World

For First Time, China Acknowledges Casualties in Galwan Clash

The country publicly announced posthumous gallantry citations for four soldiers, including the regimental commander, for their actions during the clash.

New Delhi: For the first time, China on Friday acknowledged that it had suffered casualties during the Galwan valley clash in June 2020 by publicly announcing posthumous gallantry citations for four soldiers, including the regimental commander, for their actions.

The step comes in the midst of a disengagement process with India at the shores of Pangong lake – one of the several friction points in the stand-off between the two Asian militaries in eastern Ladakh since May 2020.

After the Galwan face-off on June 15, India had immediately declared that 20 Indian soldiers had been killed in action during the hand-to-hand fight. These were the first casualties at the India-China border since 1975.

On Friday, Chinese state media reported that the Central Military Commission announced that the four frontier soldiers had been recognised for their “sacrifice” for the clash with India at Galwan in June last year.

“The Central Military Commission awarded Qi Fabao, the regimental commander from the PLA Xinjiang Military Command, the title of ‘Hero regimental commander for defending the border,’ Chen Hongjun with “Hero to defend the border,’ and awarded first-class merit to Chen Xiangrong, Xiao Siyuan and Wang Zhuoran,” reported the Global Times.

While the Indian Army has said that China was the aggressor, the Chinese state tabloid claimed that “the responsibility of the deadly skirmish in the Galwan Valley falls on the Indian military”.

The tabloid also stated that this was the “first time China has unveiled casualties and details of these officers and soldiers’ sacrifice”. It said that four of them had died when dealing with the Indian military’s “illegal trespassing” of the Galwan Valley Line of Actual Control (LAC)”.

As per the paper, the awards process also recounted the whole incident. The citation apparently claimed that India had deployed a large number of soldiers who were hidden and tried to force the Chinese to concede. Further, the report said the Chinese soldiers fought against Indian soldiers armed with “steel tubes, cudgels and stones”.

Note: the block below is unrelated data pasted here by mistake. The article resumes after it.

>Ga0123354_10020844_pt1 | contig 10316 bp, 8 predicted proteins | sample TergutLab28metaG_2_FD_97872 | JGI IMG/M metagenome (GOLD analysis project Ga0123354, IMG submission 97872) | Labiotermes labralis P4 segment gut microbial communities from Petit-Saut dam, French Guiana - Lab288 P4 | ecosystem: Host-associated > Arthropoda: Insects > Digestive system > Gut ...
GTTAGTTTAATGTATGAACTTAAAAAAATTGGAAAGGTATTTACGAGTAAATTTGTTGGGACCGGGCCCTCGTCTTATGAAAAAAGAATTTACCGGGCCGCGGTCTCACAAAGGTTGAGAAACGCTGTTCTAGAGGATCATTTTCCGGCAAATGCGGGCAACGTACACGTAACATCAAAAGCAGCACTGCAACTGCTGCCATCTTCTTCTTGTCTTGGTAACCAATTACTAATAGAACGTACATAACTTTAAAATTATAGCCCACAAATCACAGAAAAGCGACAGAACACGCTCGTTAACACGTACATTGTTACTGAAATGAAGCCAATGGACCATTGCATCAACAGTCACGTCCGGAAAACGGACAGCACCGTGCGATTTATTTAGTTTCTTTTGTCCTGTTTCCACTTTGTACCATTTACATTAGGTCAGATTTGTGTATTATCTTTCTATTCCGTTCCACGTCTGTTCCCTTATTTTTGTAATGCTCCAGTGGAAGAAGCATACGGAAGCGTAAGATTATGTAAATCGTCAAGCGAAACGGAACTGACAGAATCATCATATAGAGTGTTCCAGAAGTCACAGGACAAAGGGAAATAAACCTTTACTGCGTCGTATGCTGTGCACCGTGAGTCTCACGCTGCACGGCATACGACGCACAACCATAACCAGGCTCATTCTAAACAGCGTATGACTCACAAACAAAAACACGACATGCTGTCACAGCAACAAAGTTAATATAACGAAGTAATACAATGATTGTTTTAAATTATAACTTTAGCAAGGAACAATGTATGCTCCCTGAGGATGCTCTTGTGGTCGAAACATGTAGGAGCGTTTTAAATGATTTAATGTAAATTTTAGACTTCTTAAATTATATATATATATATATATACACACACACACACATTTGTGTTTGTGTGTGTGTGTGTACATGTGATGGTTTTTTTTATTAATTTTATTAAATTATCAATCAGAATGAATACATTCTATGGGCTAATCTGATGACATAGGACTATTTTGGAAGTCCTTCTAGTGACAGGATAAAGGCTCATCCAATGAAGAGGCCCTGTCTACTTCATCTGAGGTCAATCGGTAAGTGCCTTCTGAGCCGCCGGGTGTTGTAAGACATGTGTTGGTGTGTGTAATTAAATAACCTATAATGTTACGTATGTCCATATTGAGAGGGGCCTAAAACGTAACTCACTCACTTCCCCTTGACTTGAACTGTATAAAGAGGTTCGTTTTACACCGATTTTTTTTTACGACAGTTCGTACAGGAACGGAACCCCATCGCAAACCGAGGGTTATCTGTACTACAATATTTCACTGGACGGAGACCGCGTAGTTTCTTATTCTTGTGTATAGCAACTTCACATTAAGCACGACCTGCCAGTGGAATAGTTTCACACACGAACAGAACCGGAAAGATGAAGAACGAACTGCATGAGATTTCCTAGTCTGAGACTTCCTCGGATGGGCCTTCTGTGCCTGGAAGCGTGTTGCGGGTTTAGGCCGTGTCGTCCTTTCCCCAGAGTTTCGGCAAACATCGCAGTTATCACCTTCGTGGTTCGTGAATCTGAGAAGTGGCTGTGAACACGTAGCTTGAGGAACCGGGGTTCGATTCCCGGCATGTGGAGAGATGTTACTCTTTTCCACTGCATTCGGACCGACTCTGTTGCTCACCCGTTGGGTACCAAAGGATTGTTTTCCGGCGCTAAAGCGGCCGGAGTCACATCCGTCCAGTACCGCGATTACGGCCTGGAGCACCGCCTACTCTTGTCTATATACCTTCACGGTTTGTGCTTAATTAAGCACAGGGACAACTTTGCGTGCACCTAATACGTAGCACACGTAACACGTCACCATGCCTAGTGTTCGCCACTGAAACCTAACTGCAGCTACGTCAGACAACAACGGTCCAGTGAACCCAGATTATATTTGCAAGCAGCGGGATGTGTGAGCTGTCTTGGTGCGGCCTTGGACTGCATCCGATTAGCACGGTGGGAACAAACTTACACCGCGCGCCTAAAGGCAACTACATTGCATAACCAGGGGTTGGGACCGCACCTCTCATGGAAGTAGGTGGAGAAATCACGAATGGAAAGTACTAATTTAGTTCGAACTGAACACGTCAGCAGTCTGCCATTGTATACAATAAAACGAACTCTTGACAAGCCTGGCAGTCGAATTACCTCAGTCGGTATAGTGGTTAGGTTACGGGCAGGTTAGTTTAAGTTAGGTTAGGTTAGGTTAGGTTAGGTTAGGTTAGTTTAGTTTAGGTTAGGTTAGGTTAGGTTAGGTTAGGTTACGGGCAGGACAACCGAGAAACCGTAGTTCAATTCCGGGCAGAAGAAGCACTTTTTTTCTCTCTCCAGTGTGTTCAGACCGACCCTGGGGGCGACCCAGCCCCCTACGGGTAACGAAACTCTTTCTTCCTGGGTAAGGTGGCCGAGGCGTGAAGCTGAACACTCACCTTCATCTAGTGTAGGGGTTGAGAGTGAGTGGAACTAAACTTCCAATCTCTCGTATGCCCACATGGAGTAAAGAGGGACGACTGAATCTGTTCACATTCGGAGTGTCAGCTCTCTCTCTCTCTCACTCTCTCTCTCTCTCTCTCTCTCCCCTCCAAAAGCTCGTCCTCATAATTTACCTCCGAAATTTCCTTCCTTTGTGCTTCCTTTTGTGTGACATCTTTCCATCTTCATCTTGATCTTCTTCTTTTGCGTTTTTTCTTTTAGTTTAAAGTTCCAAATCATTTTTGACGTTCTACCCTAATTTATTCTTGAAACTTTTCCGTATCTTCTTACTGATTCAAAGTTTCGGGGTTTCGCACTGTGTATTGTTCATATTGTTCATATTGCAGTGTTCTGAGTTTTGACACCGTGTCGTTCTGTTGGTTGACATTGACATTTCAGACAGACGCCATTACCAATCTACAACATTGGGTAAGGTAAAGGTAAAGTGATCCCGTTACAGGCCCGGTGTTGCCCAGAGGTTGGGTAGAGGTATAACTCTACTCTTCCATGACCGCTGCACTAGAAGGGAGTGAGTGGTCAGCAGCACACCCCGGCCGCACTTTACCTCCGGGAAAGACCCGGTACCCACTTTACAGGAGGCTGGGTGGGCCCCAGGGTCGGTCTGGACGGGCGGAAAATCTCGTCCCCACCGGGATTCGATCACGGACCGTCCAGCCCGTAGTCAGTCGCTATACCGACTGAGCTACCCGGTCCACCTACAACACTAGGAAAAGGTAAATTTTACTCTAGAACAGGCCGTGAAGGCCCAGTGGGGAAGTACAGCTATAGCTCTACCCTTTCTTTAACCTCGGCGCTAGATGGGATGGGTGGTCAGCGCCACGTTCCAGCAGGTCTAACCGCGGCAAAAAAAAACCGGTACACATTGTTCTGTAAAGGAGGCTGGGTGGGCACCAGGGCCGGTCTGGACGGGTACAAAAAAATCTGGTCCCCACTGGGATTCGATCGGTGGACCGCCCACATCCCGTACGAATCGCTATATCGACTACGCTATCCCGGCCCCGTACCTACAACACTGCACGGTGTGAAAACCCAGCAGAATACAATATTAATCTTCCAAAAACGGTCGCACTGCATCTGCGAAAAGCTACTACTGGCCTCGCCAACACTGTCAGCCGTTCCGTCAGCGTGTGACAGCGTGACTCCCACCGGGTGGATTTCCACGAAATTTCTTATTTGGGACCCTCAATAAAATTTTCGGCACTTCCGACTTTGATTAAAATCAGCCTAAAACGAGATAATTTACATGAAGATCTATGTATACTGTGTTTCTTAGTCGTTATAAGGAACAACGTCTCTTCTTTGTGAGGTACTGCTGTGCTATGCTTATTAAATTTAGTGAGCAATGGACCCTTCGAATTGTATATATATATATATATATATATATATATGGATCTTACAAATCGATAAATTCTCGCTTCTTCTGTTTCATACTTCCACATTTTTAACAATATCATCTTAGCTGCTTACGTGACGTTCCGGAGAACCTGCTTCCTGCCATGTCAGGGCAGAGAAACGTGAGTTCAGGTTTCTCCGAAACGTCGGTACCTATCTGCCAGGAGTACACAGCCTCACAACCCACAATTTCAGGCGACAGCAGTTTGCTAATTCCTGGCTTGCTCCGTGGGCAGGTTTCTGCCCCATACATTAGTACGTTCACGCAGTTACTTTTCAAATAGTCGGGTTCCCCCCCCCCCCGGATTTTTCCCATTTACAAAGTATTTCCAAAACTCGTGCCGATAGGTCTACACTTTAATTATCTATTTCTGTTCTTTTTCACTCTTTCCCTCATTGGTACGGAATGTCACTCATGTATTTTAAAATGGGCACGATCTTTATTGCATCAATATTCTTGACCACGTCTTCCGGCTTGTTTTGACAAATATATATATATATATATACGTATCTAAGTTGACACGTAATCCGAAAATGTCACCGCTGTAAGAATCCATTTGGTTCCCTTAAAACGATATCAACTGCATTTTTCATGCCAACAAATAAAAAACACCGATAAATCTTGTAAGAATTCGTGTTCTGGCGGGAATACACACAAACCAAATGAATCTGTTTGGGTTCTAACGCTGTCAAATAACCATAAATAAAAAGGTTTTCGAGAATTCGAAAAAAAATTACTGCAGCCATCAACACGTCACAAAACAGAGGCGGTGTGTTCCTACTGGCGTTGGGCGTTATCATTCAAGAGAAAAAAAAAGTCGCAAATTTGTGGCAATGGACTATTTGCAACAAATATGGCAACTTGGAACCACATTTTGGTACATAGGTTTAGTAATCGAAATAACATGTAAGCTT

It claimed that Qi Fabao, regimental commander of the Chinese military, went to negotiate with a few soldiers, after India allegedly crossed the LAC and were building tents.

“When facing more Indian soldiers appearing from nearby mountains, while reproaching the Indian military for destroying the agreement, Qi organized Chinese soldiers to move into combat formations and engage in any confrontation. The Indian military then started to attack the Chinese soldiers by using steel tubes, cudgels and throwing stones. Qi was under heavy attack and sustained a serious head injury,” said the Chinese media, quoting the Chinese Military Commission’s announcement.

“Chen Hongjun, Chen Xiangrong and Xiao Siyuan fought to the last minute and sacrificed their lives. Wang Zhuoran, a fellow soldier, also gave his life to rescue his comrades when crossing the river to support the others.”

After the clash, Indian military officials had told the media that Chinese soldiers had been brutal in their fighting tactics. “They hit our boys on the head with metal batons wrapped in barbed wire. Our boys fought with bare hands,” an unnamed senior Indian officer had told BBC News.

The Global Times quoted the research department of Tsinghua University’s National Strategy Institute as stating that “China decided to unveil the details of the incident at this moment to refute previous disinformation, stating that it suffered greater casualties or China incited the incident”.

Speaking recently, Lieutenant General Y.K. Joshi, the army commander of the Northern Command, suggested that China had suffered up to 45 casualties.

“I don’t want to make an estimate. While the incident happened, we had our OPs sitting and observing the area. We were able to count a large number of casualties, which were being picked up on stretchers and taken back. More than 60 actually, but whether they were fatal or non-fatal, we can’t say with authority so I will not give a figure. But recently, TASS, the Russian agency had put out a figure of 45 and I think that could be the figure we can look at,” he said, during an interview with News 18

Last month, India’s second-highest wartime gallantry medal was posthumously awarded to Bikumalla Santosh Babu, commanding officer of 16 Bihar, while another four soldiers who died in the Galwan clash were conferred with Vir Chakras. Colonel Babu had gone to talk with the Chinese military after the latter reneged on an agreement to dismantle an observation post on India’s side of the LAC near the ‘Y-junction’ of the Shyok and Galwan rivers in the Galwan Valley.

The citation stated that while holding his position, Colonel Babu “While holding the position, his column faced stiff resistance from the adversary who attacked using lethal and sharp weapons (nail-studded rods) along with heavy stone pelting from adjoining heights.”

“Undaunted by the violent and aggressive action by overwhelming strength of enemy soldiers, Col Babu in true spirit of service before self, continued to resist the enemy’s attempt to pushback Indian troops… In the skirmish that broke out and ensuing hand-to-hand combat with enemy soldiers, he valiantly resisted the enemy attack till his last breath, inspiring and motivating his troops to hold ground,” it said.